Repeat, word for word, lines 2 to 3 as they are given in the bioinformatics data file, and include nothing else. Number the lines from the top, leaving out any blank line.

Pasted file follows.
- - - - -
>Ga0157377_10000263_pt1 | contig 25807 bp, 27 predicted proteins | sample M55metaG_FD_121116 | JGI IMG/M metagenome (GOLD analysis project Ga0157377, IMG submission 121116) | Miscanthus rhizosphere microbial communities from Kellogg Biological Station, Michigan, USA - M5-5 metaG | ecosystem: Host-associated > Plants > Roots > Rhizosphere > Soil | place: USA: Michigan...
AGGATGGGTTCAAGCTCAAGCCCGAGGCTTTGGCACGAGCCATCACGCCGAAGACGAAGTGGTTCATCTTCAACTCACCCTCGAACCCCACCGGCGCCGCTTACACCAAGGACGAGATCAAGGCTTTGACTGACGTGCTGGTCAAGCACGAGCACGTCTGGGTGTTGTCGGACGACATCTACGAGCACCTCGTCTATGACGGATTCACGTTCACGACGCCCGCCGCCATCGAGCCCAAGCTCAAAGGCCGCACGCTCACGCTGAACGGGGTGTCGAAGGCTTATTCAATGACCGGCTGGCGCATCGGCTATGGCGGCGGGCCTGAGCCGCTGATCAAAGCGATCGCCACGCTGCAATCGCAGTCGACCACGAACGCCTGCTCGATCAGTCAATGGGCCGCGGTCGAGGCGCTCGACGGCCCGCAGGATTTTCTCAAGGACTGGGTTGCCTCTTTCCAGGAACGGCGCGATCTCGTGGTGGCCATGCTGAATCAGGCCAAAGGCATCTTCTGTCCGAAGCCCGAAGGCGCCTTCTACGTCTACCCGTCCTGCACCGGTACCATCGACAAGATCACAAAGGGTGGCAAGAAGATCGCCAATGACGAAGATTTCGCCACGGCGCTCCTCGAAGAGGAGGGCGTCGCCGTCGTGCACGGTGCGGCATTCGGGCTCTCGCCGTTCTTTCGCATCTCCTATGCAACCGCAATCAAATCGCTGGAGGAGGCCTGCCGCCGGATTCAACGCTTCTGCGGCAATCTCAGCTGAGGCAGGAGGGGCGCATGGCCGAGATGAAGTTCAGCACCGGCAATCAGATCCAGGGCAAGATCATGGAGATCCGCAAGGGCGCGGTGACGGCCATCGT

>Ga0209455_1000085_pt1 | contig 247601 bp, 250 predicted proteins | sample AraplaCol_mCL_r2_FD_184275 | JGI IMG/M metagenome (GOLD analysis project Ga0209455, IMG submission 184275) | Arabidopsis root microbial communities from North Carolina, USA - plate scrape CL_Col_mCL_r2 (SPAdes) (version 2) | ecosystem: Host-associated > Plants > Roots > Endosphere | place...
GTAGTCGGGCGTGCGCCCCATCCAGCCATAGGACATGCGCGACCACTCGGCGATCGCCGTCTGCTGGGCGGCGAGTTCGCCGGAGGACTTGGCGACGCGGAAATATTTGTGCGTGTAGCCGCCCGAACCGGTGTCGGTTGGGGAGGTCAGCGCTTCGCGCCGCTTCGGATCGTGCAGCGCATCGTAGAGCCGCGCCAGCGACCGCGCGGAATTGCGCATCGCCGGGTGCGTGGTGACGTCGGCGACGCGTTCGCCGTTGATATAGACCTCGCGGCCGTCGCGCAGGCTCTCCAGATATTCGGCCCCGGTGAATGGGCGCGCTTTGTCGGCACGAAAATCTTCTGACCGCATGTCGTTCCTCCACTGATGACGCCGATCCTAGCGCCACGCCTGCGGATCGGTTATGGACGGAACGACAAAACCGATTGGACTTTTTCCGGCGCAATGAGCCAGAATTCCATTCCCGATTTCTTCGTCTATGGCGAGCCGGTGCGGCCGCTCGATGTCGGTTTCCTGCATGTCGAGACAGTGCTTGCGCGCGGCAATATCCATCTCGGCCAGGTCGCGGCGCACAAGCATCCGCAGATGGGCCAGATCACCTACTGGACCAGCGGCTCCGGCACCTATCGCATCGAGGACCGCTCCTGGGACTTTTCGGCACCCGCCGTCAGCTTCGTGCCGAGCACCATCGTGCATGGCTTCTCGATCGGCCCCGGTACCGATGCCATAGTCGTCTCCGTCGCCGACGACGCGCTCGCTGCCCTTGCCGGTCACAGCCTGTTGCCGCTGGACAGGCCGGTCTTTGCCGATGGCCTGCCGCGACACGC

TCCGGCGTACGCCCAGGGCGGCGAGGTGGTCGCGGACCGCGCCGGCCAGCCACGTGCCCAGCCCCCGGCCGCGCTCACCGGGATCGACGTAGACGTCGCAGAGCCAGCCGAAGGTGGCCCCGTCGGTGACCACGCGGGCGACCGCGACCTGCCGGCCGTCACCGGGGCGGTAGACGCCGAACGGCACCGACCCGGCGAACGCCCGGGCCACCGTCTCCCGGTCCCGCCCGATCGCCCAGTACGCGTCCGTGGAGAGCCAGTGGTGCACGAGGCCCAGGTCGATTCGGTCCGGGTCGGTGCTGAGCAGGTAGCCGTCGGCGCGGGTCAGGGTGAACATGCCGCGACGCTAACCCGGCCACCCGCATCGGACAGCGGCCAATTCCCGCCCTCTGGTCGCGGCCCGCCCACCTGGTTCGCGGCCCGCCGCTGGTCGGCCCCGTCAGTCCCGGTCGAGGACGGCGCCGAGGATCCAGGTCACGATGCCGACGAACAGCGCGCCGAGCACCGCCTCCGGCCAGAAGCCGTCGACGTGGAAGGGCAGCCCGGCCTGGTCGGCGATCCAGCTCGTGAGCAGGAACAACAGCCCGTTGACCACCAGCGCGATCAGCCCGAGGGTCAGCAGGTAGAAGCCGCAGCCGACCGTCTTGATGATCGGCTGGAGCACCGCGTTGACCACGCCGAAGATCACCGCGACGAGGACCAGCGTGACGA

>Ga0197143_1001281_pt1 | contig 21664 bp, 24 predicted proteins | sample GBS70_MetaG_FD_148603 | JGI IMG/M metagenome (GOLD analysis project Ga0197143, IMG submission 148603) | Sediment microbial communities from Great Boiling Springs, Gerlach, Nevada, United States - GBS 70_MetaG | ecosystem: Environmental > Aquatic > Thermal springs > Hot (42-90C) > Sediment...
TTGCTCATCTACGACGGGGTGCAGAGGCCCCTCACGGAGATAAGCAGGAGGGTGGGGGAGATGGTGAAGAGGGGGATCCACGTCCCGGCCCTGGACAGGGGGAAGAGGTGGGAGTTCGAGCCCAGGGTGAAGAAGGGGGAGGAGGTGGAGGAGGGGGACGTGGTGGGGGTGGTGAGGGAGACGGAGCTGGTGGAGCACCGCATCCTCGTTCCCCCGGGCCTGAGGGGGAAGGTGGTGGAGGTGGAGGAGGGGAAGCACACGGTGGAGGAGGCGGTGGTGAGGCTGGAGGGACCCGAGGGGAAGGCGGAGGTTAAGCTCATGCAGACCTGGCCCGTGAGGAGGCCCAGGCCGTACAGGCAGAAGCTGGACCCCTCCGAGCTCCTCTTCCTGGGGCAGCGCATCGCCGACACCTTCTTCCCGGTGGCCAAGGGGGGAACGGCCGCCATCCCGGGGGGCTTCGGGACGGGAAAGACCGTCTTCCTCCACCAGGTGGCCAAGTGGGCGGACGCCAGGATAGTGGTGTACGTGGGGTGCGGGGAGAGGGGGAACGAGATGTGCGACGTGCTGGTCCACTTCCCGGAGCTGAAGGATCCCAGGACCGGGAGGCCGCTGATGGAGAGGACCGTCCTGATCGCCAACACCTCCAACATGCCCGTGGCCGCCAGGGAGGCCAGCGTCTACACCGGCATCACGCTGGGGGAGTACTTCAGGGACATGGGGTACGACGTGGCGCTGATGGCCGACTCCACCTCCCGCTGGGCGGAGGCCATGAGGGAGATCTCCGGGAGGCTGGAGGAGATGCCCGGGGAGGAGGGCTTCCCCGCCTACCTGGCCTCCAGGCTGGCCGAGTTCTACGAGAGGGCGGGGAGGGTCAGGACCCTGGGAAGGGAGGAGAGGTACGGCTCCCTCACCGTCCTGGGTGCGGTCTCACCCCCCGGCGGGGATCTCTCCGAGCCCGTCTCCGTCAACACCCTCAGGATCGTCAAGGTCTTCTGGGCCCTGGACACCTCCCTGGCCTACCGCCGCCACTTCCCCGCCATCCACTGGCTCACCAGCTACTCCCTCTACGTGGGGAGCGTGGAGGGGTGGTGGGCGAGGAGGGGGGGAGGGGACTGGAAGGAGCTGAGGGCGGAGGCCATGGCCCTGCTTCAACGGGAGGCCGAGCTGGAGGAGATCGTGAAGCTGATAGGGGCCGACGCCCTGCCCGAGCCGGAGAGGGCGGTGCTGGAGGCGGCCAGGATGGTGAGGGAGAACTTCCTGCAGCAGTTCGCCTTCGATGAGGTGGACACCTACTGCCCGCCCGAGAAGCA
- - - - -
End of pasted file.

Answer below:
AGGATGGGTTCAAGCTCAAGCCCGAGGCTTTGGCACGAGCCATCACGCCGAAGACGAAGTGGTTCATCTTCAACTCACCCTCGAACCCCACCGGCGCCGCTTACACCAAGGACGAGATCAAGGCTTTGACTGACGTGCTGGTCAAGCACGAGCACGTCTGGGTGTTGTCGGACGACATCTACGAGCACCTCGTCTATGACGGATTCACGTTCACGACGCCCGCCGCCATCGAGCCCAAGCTCAAAGGCCGCACGCTCACGCTGAACGGGGTGTCGAAGGCTTATTCAATGACCGGCTGGCGCATCGGCTATGGCGGCGGGCCTGAGCCGCTGATCAAAGCGATCGCCACGCTGCAATCGCAGTCGACCACGAACGCCTGCTCGATCAGTCAATGGGCCGCGGTCGAGGCGCTCGACGGCCCGCAGGATTTTCTCAAGGACTGGGTTGCCTCTTTCCAGGAACGGCGCGATCTCGTGGTGGCCATGCTGAATCAGGCCAAAGGCATCTTCTGTCCGAAGCCCGAAGGCGCCTTCTACGTCTACCCGTCCTGCACCGGTACCATCGACAAGATCACAAAGGGTGGCAAGAAGATCGCCAATGACGAAGATTTCGCCACGGCGCTCCTCGAAGAGGAGGGCGTCGCCGTCGTGCACGGTGCGGCATTCGGGCTCTCGCCGTTCTTTCGCATCTCCTATGCAACCGCAATCAAATCGCTGGAGGAGGCCTGCCGCCGGATTCAACGCTTCTGCGGCAATCTCAGCTGAGGCAGGAGGGGCGCATGGCCGAGATGAAGTTCAGCACCGGCAATCAGATCCAGGGCAAGATCATGGAGATCCGCAAGGGCGCGGTGACGGCCATCGT

>Ga0209455_1000085_pt1 | contig 247601 bp, 250 predicted proteins | sample AraplaCol_mCL_r2_FD_184275 | JGI IMG/M metagenome (GOLD analysis project Ga0209455, IMG submission 184275) | Arabidopsis root microbial communities from North Carolina, USA - plate scrape CL_Col_mCL_r2 (SPAdes) (version 2) | ecosystem: Host-associated > Plants > Roots > Endosphere | place...